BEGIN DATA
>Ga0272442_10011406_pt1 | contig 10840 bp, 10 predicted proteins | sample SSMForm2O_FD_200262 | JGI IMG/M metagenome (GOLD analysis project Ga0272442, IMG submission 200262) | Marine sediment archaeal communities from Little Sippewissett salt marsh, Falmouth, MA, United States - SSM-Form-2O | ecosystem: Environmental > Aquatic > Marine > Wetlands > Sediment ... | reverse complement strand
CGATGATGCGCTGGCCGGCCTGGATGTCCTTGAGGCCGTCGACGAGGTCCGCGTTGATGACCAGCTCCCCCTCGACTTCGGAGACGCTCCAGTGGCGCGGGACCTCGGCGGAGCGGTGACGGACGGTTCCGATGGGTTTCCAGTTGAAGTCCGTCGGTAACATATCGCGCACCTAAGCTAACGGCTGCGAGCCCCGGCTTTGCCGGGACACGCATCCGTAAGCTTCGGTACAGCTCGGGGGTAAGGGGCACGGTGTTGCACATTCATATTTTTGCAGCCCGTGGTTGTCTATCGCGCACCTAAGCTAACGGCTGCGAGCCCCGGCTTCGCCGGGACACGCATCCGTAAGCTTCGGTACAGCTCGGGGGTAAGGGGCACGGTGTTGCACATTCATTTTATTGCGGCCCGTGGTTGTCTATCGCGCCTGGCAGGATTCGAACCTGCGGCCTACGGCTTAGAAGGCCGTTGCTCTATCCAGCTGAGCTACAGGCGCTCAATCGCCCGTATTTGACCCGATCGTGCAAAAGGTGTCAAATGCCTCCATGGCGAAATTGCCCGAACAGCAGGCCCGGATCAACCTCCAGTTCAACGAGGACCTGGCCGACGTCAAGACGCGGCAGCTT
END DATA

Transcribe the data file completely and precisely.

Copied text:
>Ga0272442_10011406_pt1 | contig 10840 bp, 10 predicted proteins | sample SSMForm2O_FD_200262 | JGI IMG/M metagenome (GOLD analysis project Ga0272442, IMG submission 200262) | Marine sediment archaeal communities from Little Sippewissett salt marsh, Falmouth, MA, United States - SSM-Form-2O | ecosystem: Environmental > Aquatic > Marine > Wetlands > Sediment ... | reverse complement strand
CGATGATGCGCTGGCCGGCCTGGATGTCCTTGAGGCCGTCGACGAGGTCCGCGTTGATGACCAGCTCCCCCTCGACTTCGGAGACGCTCCAGTGGCGCGGGACCTCGGCGGAGCGGTGACGGACGGTTCCGATGGGTTTCCAGTTGAAGTCCGTCGGTAACATATCGCGCACCTAAGCTAACGGCTGCGAGCCCCGGCTTTGCCGGGACACGCATCCGTAAGCTTCGGTACAGCTCGGGGGTAAGGGGCACGGTGTTGCACATTCATATTTTTGCAGCCCGTGGTTGTCTATCGCGCACCTAAGCTAACGGCTGCGAGCCCCGGCTTCGCCGGGACACGCATCCGTAAGCTTCGGTACAGCTCGGGGGTAAGGGGCACGGTGTTGCACATTCATTTTATTGCGGCCCGTGGTTGTCTATCGCGCCTGGCAGGATTCGAACCTGCGGCCTACGGCTTAGAAGGCCGTTGCTCTATCCAGCTGAGCTACAGGCGCTCAATCGCCCGTATTTGACCCGATCGTGCAAAAGGTGTCAAATGCCTCCATGGCGAAATTGCCCGAACAGCAGGCCCGGATCAACCTCCAGTTCAACGAGGACCTGGCCGACGTCAAGACGCGGCAGCTT